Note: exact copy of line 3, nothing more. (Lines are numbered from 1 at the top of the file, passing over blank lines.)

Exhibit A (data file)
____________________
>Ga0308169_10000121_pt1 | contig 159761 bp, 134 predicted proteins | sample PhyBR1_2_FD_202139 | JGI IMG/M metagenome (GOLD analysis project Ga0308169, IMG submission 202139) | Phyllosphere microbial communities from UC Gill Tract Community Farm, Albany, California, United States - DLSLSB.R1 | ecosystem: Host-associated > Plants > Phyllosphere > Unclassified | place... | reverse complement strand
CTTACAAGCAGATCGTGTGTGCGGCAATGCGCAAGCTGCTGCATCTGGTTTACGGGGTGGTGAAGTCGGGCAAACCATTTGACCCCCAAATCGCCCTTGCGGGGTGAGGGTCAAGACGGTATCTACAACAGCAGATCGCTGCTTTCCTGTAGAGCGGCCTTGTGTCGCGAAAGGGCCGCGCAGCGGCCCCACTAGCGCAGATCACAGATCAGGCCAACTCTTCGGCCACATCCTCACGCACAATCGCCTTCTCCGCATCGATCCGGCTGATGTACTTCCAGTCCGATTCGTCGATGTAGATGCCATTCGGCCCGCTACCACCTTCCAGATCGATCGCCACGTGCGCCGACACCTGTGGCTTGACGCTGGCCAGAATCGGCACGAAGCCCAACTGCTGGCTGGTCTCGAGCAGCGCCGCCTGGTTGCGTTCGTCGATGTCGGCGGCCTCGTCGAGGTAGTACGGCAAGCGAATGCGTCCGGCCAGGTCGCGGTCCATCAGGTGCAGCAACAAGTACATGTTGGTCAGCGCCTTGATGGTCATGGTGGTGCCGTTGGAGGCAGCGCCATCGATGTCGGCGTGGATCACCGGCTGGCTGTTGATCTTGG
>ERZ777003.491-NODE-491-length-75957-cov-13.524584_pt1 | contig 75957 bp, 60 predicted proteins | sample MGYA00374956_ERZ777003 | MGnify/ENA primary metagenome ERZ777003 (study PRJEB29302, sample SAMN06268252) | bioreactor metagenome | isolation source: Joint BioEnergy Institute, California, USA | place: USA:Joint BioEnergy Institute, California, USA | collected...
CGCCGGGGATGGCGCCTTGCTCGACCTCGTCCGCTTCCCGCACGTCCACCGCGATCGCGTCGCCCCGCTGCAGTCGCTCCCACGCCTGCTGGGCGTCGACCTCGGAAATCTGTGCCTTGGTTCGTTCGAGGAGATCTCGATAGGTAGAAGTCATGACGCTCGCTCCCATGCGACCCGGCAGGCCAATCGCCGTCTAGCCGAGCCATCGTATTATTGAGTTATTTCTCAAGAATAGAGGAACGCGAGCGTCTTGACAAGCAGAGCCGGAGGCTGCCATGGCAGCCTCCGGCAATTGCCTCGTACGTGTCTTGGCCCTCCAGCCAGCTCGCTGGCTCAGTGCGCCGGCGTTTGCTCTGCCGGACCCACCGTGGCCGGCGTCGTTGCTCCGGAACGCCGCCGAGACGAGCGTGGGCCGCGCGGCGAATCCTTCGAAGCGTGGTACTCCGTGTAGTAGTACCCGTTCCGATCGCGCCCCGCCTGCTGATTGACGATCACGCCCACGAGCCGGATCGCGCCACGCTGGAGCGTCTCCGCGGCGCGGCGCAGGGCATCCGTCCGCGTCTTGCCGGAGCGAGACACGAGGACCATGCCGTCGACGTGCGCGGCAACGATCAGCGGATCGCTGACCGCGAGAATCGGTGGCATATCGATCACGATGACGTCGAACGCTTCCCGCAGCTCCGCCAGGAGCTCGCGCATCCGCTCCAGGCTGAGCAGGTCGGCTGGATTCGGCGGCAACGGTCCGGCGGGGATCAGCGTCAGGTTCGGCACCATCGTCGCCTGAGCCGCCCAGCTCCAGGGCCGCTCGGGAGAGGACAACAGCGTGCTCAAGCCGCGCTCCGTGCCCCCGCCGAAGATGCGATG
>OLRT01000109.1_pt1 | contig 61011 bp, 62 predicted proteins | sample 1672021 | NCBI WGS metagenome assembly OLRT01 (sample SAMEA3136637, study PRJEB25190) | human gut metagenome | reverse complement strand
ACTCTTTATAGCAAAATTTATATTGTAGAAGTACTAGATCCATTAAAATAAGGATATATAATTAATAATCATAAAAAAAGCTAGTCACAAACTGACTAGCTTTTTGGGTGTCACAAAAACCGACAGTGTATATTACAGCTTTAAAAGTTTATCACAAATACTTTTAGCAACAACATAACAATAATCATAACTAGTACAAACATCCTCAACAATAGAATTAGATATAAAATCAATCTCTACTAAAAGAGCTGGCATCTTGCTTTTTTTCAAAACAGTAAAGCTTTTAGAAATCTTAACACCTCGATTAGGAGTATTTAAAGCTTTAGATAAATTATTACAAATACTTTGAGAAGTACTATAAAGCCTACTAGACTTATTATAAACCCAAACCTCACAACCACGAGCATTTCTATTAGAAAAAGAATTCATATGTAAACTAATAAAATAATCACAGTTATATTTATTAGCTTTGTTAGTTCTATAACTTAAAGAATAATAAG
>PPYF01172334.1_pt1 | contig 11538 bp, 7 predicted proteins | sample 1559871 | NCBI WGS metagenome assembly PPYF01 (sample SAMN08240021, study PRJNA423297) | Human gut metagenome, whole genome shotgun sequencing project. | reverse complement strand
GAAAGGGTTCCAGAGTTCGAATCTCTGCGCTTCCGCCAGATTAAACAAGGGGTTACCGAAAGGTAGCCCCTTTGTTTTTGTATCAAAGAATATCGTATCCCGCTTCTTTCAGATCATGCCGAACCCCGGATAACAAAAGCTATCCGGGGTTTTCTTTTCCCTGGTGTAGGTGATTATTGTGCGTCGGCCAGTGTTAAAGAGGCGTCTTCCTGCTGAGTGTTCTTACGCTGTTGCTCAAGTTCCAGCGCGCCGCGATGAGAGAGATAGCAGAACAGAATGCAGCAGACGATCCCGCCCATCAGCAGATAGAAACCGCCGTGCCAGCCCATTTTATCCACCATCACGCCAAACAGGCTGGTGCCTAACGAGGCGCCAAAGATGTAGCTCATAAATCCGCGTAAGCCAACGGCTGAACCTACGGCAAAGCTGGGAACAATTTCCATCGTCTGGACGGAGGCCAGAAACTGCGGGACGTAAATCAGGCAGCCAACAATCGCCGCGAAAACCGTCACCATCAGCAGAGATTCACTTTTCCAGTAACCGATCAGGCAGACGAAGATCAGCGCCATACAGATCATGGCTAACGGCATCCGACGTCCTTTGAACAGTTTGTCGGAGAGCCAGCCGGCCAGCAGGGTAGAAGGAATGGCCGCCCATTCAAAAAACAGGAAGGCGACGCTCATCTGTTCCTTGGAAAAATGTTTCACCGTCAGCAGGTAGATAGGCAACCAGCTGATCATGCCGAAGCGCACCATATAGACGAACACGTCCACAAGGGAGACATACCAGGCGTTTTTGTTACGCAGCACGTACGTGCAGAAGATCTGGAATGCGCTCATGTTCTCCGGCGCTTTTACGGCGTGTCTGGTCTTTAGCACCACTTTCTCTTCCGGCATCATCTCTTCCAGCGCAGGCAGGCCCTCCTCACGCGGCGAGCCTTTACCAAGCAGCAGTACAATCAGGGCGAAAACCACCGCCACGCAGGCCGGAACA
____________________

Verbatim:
>ERZ777003.491-NODE-491-length-75957-cov-13.524584_pt1 | contig 75957 bp, 60 predicted proteins | sample MGYA00374956_ERZ777003 | MGnify/ENA primary metagenome ERZ777003 (study PRJEB29302, sample SAMN06268252) | bioreactor metagenome | isolation source: Joint BioEnergy Institute, California, USA | place: USA:Joint BioEnergy Institute, California, USA | collected...